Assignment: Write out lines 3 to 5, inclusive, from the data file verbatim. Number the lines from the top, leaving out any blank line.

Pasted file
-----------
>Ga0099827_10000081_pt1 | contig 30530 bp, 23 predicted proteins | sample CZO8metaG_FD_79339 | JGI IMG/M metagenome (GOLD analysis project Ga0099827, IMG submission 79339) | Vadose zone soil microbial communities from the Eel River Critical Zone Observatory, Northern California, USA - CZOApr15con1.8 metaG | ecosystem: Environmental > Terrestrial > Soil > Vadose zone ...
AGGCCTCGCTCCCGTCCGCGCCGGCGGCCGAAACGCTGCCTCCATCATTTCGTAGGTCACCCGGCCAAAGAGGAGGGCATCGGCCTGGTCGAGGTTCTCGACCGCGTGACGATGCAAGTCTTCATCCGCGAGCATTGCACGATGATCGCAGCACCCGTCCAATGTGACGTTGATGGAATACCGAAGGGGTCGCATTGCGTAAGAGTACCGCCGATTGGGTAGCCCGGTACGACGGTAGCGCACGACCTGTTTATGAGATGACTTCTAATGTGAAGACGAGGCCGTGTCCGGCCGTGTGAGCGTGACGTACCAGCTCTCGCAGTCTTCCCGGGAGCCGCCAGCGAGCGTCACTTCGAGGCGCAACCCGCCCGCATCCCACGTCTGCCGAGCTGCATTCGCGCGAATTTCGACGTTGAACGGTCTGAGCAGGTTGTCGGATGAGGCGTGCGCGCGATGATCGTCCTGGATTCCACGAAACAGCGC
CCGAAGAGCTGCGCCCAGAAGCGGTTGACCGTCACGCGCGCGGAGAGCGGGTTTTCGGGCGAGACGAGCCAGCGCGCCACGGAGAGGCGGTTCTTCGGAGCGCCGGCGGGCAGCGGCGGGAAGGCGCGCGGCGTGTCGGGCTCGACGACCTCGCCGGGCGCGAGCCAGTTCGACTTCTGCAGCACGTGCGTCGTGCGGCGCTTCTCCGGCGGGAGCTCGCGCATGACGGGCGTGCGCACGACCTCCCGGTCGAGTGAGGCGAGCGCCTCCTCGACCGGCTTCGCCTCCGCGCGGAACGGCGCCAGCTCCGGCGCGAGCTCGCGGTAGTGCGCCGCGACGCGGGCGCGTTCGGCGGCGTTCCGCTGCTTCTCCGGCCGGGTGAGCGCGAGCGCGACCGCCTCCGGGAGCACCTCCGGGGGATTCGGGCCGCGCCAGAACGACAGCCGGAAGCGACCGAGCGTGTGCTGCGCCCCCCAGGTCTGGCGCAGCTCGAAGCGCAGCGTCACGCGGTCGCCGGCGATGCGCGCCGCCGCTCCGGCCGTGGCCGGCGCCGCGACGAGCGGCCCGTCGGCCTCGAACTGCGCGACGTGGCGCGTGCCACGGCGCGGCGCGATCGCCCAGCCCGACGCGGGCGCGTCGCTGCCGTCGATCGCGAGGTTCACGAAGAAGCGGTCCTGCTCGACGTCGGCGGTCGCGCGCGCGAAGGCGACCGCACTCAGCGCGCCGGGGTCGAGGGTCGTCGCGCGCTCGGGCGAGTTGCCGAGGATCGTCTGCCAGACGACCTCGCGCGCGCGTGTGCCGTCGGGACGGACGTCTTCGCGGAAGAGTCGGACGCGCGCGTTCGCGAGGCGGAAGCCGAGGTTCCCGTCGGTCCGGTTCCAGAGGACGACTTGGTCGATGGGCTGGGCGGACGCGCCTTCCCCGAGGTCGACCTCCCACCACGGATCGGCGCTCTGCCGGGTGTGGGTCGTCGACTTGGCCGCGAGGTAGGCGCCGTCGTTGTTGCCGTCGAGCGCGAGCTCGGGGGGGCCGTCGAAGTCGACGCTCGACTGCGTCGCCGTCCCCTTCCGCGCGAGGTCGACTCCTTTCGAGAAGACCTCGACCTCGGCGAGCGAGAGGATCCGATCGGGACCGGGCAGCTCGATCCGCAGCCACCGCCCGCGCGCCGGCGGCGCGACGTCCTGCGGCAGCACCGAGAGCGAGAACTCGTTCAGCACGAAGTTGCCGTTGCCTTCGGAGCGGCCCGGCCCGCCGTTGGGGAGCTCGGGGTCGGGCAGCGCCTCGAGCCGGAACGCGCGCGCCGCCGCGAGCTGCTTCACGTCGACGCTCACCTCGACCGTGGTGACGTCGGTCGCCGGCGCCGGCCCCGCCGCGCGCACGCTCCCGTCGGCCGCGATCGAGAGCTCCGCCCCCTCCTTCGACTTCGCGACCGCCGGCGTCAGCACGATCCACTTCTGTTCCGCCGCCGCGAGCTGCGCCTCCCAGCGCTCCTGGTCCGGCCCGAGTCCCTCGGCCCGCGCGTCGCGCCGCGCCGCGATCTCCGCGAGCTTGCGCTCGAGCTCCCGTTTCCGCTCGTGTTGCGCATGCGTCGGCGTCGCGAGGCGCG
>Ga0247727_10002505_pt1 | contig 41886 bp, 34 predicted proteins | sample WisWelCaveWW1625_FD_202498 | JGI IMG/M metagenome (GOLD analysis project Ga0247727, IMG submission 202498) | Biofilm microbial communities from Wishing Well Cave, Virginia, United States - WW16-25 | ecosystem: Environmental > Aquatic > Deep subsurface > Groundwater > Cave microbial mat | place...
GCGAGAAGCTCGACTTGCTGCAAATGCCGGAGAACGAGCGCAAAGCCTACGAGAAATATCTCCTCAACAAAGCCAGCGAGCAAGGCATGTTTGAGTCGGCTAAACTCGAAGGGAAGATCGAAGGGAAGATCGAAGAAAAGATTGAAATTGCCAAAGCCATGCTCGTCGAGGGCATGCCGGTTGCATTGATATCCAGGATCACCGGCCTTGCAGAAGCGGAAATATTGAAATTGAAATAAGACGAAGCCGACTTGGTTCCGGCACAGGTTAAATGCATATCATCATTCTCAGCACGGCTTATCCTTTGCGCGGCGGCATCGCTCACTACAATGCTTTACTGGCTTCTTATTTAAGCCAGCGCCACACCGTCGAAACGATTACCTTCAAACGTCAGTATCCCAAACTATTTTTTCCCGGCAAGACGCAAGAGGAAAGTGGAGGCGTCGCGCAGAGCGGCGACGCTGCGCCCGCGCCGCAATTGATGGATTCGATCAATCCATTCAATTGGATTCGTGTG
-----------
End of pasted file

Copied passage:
CCGAAGAGCTGCGCCCAGAAGCGGTTGACCGTCACGCGCGCGGAGAGCGGGTTTTCGGGCGAGACGAGCCAGCGCGCCACGGAGAGGCGGTTCTTCGGAGCGCCGGCGGGCAGCGGCGGGAAGGCGCGCGGCGTGTCGGGCTCGACGACCTCGCCGGGCGCGAGCCAGTTCGACTTCTGCAGCACGTGCGTCGTGCGGCGCTTCTCCGGCGGGAGCTCGCGCATGACGGGCGTGCGCACGACCTCCCGGTCGAGTGAGGCGAGCGCCTCCTCGACCGGCTTCGCCTCCGCGCGGAACGGCGCCAGCTCCGGCGCGAGCTCGCGGTAGTGCGCCGCGACGCGGGCGCGTTCGGCGGCGTTCCGCTGCTTCTCCGGCCGGGTGAGCGCGAGCGCGACCGCCTCCGGGAGCACCTCCGGGGGATTCGGGCCGCGCCAGAACGACAGCCGGAAGCGACCGAGCGTGTGCTGCGCCCCCCAGGTCTGGCGCAGCTCGAAGCGCAGCGTCACGCGGTCGCCGGCGATGCGCGCCGCCGCTCCGGCCGTGGCCGGCGCCGCGACGAGCGGCCCGTCGGCCTCGAACTGCGCGACGTGGCGCGTGCCACGGCGCGGCGCGATCGCCCAGCCCGACGCGGGCGCGTCGCTGCCGTCGATCGCGAGGTTCACGAAGAAGCGGTCCTGCTCGACGTCGGCGGTCGCGCGCGCGAAGGCGACCGCACTCAGCGCGCCGGGGTCGAGGGTCGTCGCGCGCTCGGGCGAGTTGCCGAGGATCGTCTGCCAGACGACCTCGCGCGCGCGTGTGCCGTCGGGACGGACGTCTTCGCGGAAGAGTCGGACGCGCGCGTTCGCGAGGCGGAAGCCGAGGTTCCCGTCGGTCCGGTTCCAGAGGACGACTTGGTCGATGGGCTGGGCGGACGCGCCTTCCCCGAGGTCGACCTCCCACCACGGATCGGCGCTCTGCCGGGTGTGGGTCGTCGACTTGGCCGCGAGGTAGGCGCCGTCGTTGTTGCCGTCGAGCGCGAGCTCGGGGGGGCCGTCGAAGTCGACGCTCGACTGCGTCGCCGTCCCCTTCCGCGCGAGGTCGACTCCTTTCGAGAAGACCTCGACCTCGGCGAGCGAGAGGATCCGATCGGGACCGGGCAGCTCGATCCGCAGCCACCGCCCGCGCGCCGGCGGCGCGACGTCCTGCGGCAGCACCGAGAGCGAGAACTCGTTCAGCACGAAGTTGCCGTTGCCTTCGGAGCGGCCCGGCCCGCCGTTGGGGAGCTCGGGGTCGGGCAGCGCCTCGAGCCGGAACGCGCGCGCCGCCGCGAGCTGCTTCACGTCGACGCTCACCTCGACCGTGGTGACGTCGGTCGCCGGCGCCGGCCCCGCCGCGCGCACGCTCCCGTCGGCCGCGATCGAGAGCTCCGCCCCCTCCTTCGACTTCGCGACCGCCGGCGTCAGCACGATCCACTTCTGTTCCGCCGCCGCGAGCTGCGCCTCCCAGCGCTCCTGGTCCGGCCCGAGTCCCTCGGCCCGCGCGTCGCGCCGCGCCGCGATCTCCGCGAGCTTGCGCTCGAGCTCCCGTTTCCGCTCGTGTTGCGCATGCGTCGGCGTCGCGAGGCGCG
>Ga0247727_10002505_pt1 | contig 41886 bp, 34 predicted proteins | sample WisWelCaveWW1625_FD_202498 | JGI IMG/M metagenome (GOLD analysis project Ga0247727, IMG submission 202498) | Biofilm microbial communities from Wishing Well Cave, Virginia, United States - WW16-25 | ecosystem: Environmental > Aquatic > Deep subsurface > Groundwater > Cave microbial mat | place...
GCGAGAAGCTCGACTTGCTGCAAATGCCGGAGAACGAGCGCAAAGCCTACGAGAAATATCTCCTCAACAAAGCCAGCGAGCAAGGCATGTTTGAGTCGGCTAAACTCGAAGGGAAGATCGAAGGGAAGATCGAAGAAAAGATTGAAATTGCCAAAGCCATGCTCGTCGAGGGCATGCCGGTTGCATTGATATCCAGGATCACCGGCCTTGCAGAAGCGGAAATATTGAAATTGAAATAAGACGAAGCCGACTTGGTTCCGGCACAGGTTAAATGCATATCATCATTCTCAGCACGGCTTATCCTTTGCGCGGCGGCATCGCTCACTACAATGCTTTACTGGCTTCTTATTTAAGCCAGCGCCACACCGTCGAAACGATTACCTTCAAACGTCAGTATCCCAAACTATTTTTTCCCGGCAAGACGCAAGAGGAAAGTGGAGGCGTCGCGCAGAGCGGCGACGCTGCGCCCGCGCCGCAATTGATGGATTCGATCAATCCATTCAATTGGATTCGTGTG